Losing a pet is a sad and stressful situation for everyone, including the other dogs in the household. You may not realize it, but dogs do grieve the loss of a companion. If you are dealing with the death of one of your dogs, there are several things you can do to help your remaining dog (or dogs) get through this difficult time.
What to Expect After Your Dog Loses a Friend
Just like people, all dogs react differently to loss. Some dogs seem to act completely normal while others get deeply depressed. Certain dogs may develop health or behavior issues. Here are some common dog reactions to the death of another dog:
- Personality changes. Some dogs may seem to change some of their behaviors. If the dog that passed away was a leader, the dog left behind may feel it's now his responsibility to take on that job. You may notice him barking more at passersby or acting more outgoing and confident. Or, you may notice your dog is quiet and withdrawn.
- Physical symptoms. The dog left behind may have physical symptoms in response to the loss. Some commons symptoms include lethargy, loss of appetite, and sometimes even illness.
- No signs. Some dogs may not show any signs after losing a companion dog. This doesn't mean the dog is not experiencing some kind of grief.
Stick to Your Routine
No matter how your dog reacts to the loss of another dog, he is probably feeling stress over the changes in the household. One of the best ways you can help your dog adjust to the loss is to stick as carefully as possible to his normal routine. Continue feeding him and walking him at the same time. Sticking to the usual schedule can help a great deal in reducing his stress. Keeping on a routine can also help you cope with your own grief.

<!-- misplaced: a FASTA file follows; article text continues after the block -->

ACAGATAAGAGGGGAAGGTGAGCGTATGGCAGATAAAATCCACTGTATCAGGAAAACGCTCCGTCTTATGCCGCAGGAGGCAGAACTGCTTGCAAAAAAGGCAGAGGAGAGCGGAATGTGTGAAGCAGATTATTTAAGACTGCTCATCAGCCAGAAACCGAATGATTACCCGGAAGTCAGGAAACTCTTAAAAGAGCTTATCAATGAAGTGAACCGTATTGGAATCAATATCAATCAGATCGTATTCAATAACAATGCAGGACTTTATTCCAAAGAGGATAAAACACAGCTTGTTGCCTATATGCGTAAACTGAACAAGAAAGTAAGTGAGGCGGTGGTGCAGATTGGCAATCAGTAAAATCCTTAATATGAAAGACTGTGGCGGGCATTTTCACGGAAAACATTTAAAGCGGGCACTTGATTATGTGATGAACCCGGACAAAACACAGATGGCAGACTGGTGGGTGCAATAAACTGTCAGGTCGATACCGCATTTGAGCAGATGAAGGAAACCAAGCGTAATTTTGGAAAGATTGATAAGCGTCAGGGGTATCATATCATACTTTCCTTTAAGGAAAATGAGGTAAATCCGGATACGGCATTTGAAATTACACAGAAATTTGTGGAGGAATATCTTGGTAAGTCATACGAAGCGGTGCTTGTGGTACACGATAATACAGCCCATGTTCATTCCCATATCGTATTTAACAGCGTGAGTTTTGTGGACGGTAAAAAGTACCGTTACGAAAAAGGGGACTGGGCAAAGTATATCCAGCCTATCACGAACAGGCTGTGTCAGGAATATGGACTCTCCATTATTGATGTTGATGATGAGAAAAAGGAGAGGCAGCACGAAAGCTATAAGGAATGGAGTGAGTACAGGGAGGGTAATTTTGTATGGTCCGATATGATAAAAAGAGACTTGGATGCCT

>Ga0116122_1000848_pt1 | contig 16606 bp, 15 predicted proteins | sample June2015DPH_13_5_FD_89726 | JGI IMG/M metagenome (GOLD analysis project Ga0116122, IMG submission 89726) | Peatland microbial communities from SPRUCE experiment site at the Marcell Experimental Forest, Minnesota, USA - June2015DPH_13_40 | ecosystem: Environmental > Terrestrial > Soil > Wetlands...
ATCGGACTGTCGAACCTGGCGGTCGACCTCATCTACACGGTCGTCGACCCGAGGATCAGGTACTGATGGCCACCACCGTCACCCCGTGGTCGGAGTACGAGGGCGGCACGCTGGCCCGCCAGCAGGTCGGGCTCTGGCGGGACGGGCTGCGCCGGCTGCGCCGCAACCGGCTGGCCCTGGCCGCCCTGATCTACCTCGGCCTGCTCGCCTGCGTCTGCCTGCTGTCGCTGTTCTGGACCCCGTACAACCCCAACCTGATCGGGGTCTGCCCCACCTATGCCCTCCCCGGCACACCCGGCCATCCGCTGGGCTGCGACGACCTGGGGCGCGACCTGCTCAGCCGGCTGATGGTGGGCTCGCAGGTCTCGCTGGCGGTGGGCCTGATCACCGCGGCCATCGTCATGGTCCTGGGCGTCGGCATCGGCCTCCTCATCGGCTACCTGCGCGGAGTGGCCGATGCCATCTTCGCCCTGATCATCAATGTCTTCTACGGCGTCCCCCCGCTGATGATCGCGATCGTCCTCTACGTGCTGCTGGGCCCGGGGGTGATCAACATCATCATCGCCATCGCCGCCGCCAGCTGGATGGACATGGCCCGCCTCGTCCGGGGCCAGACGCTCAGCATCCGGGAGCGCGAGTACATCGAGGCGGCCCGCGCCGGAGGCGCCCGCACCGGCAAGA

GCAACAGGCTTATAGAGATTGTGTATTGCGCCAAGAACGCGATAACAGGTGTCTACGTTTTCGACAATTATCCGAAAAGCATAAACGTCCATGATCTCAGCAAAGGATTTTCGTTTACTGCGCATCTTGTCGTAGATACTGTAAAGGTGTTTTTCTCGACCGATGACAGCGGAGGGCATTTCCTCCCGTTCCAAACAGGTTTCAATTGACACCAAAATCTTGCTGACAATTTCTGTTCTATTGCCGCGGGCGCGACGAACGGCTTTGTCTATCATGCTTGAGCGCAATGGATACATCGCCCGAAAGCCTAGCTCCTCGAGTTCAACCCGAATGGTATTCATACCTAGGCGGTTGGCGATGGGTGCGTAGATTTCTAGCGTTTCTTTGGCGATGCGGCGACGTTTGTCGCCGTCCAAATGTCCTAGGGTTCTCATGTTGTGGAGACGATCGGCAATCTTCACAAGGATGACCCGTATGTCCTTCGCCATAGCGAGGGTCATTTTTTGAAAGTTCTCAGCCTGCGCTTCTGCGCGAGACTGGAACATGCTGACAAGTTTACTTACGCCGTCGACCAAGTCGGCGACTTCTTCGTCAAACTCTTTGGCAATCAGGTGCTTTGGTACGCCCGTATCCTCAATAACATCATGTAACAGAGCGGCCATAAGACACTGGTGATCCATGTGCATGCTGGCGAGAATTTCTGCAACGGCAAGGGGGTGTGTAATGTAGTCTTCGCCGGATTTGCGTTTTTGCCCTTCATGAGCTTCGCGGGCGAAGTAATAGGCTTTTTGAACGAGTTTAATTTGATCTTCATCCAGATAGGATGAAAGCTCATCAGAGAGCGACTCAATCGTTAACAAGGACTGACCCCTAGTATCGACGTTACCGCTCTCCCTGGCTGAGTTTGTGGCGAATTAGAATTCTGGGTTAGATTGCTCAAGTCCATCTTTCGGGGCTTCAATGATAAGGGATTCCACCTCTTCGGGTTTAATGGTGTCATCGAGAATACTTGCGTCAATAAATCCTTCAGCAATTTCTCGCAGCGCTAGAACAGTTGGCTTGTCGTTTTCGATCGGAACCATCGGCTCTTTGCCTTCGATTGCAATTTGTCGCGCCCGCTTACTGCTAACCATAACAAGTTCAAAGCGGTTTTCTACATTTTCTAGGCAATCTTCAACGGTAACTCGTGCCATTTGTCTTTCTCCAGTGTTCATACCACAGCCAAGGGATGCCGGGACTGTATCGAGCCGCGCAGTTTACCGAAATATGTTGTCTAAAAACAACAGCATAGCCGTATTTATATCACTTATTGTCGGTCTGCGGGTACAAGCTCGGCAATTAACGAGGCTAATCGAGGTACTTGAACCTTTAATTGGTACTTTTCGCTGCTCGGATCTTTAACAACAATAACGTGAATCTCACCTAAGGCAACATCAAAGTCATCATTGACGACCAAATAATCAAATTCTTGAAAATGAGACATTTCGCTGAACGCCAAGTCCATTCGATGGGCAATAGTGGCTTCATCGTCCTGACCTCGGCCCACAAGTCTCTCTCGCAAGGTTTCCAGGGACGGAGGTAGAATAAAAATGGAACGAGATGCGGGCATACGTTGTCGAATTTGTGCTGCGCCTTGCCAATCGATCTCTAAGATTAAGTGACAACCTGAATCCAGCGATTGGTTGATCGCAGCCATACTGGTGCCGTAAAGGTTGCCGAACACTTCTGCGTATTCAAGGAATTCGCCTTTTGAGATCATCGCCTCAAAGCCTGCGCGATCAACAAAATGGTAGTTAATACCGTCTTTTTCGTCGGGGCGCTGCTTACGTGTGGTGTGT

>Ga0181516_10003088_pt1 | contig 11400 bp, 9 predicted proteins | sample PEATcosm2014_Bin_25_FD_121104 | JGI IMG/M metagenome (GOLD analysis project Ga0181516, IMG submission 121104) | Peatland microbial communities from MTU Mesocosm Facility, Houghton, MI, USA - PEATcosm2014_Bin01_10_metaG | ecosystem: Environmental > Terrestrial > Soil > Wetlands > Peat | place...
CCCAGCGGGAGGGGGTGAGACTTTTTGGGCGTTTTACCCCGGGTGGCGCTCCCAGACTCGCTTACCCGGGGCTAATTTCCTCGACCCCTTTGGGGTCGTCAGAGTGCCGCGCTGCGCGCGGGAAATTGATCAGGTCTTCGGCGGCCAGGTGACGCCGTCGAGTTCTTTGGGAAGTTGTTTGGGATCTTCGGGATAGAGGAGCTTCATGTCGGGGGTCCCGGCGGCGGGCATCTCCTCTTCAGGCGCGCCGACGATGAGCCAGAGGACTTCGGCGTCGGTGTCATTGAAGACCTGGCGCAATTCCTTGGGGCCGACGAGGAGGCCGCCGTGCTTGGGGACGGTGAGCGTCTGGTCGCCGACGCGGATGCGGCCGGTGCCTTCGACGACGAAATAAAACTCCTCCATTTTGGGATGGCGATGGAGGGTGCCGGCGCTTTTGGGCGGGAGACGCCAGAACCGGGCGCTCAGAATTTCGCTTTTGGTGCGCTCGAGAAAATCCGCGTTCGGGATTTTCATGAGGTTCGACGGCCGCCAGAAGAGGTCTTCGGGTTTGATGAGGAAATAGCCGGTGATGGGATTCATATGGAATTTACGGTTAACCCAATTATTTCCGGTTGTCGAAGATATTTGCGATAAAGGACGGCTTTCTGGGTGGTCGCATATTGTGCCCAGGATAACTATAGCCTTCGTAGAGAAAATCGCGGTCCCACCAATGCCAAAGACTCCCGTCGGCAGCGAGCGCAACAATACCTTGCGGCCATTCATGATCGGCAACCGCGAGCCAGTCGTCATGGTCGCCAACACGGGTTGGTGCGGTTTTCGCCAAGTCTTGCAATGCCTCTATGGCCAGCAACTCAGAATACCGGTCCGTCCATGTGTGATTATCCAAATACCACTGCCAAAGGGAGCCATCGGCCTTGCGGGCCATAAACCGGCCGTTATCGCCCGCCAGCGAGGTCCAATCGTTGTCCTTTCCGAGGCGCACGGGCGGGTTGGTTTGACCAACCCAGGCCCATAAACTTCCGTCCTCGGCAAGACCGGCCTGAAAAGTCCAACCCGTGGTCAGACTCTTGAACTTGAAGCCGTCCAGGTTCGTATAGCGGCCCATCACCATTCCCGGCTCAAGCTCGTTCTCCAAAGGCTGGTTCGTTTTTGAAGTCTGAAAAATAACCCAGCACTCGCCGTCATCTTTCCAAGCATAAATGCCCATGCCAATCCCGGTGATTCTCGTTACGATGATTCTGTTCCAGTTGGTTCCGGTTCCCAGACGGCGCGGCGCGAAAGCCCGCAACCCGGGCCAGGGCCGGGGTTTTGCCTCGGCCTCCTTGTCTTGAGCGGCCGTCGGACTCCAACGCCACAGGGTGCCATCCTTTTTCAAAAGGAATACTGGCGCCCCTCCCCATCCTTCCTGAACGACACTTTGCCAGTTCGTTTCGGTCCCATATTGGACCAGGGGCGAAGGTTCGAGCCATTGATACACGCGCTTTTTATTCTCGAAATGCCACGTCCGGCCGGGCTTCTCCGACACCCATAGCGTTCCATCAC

Provide More Exercise and Stimulation
Chances are the dog that passed away played a large role in the day-to-day life of your other dog. They may have played together or napped together. Losing this relationship may leave the remaining dog feeling bored and anxious. You can help your dog deal with boredom and anxiety by providing him with more exercise and mental stimulation.
Some things you can do include going for an extra walk each day, providing plenty of interesting toys, starting an obedience program, and playing extra games like fetch or tug-of-war. You can also just try to make time for extra cuddling and bonding with one another.
Should You Get Another Dog?
One of the first pieces of advice many people hear when they lose a dog is to run right out and get another dog. This is not always the right choice. Before you get another dog, there are some things you should consider.
- Ask yourself whether you're ready for another dog: Your life may have changed a great deal since you first brought your dog home, and new dogs are a lot of work. Make sure you are absolutely ready for this commitment before you bring home a new dog.
- Make sure your dog will accept another dog: Just because your dogs were inseparable until the day one of them passed away, does not mean the remaining dog will have the same relationship with a new dog. You may want to visit a dog park or plan some doggie play dates with other dogs to see how your dog reacts before bringing home a new dog.
- Consider letting your dog help select your new dog: If you do feel that you and your dog are ready to add another dog to the family, let your dog help you choose a companion. Many shelters and breeders will allow you to bring your dog to meet their dogs. Allowing the dogs to meet first gives you the chance to find the best companion for your dog.